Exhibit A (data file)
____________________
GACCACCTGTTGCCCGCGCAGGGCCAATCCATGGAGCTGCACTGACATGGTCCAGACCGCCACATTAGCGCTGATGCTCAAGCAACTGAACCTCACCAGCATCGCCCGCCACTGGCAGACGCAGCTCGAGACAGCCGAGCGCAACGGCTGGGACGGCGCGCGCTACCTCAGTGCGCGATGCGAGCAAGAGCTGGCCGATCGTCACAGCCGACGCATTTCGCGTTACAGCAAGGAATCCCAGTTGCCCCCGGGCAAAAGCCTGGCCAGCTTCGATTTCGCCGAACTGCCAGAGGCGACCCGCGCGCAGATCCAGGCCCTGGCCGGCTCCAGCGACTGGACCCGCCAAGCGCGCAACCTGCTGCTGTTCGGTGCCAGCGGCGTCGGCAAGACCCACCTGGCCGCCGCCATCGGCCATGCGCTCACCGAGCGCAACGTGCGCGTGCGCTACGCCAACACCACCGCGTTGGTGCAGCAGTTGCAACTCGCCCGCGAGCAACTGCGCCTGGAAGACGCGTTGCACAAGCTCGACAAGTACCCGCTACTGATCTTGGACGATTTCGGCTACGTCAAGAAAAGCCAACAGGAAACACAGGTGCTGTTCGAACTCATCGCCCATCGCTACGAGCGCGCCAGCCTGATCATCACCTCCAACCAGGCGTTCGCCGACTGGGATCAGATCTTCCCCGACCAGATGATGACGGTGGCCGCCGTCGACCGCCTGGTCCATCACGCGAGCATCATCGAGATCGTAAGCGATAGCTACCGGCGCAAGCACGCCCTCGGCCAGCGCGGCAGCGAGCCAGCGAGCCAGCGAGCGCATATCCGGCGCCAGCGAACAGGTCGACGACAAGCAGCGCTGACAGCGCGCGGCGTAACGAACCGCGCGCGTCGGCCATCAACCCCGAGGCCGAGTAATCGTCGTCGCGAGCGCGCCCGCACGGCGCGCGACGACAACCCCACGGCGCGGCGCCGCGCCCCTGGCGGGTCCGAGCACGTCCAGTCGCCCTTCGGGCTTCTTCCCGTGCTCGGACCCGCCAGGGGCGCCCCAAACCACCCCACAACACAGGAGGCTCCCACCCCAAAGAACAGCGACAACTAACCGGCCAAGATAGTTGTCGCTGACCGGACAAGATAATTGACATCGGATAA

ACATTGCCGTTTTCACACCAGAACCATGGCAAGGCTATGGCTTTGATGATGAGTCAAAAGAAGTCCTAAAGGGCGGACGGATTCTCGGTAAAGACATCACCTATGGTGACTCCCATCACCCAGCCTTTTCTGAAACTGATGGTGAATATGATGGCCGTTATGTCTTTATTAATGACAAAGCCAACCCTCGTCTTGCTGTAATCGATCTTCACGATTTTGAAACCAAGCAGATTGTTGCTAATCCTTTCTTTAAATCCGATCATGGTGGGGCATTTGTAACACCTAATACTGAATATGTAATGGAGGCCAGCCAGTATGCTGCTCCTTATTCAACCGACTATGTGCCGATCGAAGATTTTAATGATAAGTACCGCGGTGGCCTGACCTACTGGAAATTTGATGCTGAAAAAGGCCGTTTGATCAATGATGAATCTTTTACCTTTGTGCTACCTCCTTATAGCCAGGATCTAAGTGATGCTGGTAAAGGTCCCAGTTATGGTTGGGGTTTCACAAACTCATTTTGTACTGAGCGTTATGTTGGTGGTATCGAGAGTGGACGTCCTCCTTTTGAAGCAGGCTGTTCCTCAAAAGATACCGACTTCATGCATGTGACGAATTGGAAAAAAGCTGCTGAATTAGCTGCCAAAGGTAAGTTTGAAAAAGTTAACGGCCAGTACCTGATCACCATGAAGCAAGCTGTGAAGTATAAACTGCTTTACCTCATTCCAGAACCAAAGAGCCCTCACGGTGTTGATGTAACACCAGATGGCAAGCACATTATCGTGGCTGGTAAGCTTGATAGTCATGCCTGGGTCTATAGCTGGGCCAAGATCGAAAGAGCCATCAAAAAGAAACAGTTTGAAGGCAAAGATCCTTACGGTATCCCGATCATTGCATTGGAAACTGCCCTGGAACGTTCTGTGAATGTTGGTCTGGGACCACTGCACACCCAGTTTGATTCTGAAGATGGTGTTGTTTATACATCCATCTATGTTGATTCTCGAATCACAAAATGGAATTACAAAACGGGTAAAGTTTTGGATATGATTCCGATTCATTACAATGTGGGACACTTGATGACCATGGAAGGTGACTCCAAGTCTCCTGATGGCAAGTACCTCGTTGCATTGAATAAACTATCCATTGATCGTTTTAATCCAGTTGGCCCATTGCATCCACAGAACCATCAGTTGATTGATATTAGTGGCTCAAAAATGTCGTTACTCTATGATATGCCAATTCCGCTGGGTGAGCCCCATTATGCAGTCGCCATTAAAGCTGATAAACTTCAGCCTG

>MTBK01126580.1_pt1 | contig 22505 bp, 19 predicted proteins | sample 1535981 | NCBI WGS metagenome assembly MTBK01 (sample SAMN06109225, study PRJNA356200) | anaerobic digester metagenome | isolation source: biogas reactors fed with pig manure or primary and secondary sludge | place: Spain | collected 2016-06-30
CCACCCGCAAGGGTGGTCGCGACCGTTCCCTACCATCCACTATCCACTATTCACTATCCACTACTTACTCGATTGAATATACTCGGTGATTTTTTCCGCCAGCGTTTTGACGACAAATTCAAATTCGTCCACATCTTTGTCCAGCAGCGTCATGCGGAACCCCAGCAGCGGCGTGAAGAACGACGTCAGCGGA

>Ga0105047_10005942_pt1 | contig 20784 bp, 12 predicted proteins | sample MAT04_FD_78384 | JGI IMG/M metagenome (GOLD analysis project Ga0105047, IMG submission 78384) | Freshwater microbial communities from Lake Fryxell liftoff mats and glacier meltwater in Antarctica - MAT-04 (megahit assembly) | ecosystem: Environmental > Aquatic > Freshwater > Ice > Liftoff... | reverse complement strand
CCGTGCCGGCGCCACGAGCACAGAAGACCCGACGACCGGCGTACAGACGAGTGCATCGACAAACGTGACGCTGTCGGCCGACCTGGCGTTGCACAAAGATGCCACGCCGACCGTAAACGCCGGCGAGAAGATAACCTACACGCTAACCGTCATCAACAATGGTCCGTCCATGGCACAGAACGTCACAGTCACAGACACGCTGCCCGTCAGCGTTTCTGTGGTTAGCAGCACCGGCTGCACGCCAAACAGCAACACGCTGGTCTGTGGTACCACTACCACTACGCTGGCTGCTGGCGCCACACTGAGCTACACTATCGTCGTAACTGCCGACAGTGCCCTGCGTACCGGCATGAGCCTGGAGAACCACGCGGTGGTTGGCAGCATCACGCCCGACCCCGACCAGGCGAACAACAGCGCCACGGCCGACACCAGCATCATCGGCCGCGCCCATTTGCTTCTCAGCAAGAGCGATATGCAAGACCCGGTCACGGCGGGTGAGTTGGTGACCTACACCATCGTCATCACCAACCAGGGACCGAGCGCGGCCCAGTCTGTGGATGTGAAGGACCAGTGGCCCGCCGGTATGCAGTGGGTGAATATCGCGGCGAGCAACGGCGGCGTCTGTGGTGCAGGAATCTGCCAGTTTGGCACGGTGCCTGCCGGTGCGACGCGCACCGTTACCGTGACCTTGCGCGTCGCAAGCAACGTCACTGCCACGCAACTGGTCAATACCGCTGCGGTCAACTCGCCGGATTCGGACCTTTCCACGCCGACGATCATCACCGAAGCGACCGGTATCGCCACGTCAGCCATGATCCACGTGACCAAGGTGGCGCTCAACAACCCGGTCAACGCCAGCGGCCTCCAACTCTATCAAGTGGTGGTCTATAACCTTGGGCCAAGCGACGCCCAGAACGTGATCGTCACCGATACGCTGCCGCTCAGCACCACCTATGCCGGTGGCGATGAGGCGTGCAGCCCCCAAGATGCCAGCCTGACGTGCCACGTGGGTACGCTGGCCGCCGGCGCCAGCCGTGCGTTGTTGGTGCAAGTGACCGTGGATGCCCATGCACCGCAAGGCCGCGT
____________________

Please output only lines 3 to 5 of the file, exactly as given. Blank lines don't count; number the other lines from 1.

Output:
>MTBK01126580.1_pt1 | contig 22505 bp, 19 predicted proteins | sample 1535981 | NCBI WGS metagenome assembly MTBK01 (sample SAMN06109225, study PRJNA356200) | anaerobic digester metagenome | isolation source: biogas reactors fed with pig manure or primary and secondary sludge | place: Spain | collected 2016-06-30
CCACCCGCAAGGGTGGTCGCGACCGTTCCCTACCATCCACTATCCACTATTCACTATCCACTACTTACTCGATTGAATATACTCGGTGATTTTTTCCGCCAGCGTTTTGACGACAAATTCAAATTCGTCCACATCTTTGTCCAGCAGCGTCATGCGGAACCCCAGCAGCGGCGTGAAGAACGACGTCAGCGGA

>Ga0105047_10005942_pt1 | contig 20784 bp, 12 predicted proteins | sample MAT04_FD_78384 | JGI IMG/M metagenome (GOLD analysis project Ga0105047, IMG submission 78384) | Freshwater microbial communities from Lake Fryxell liftoff mats and glacier meltwater in Antarctica - MAT-04 (megahit assembly) | ecosystem: Environmental > Aquatic > Freshwater > Ice > Liftoff... | reverse complement strand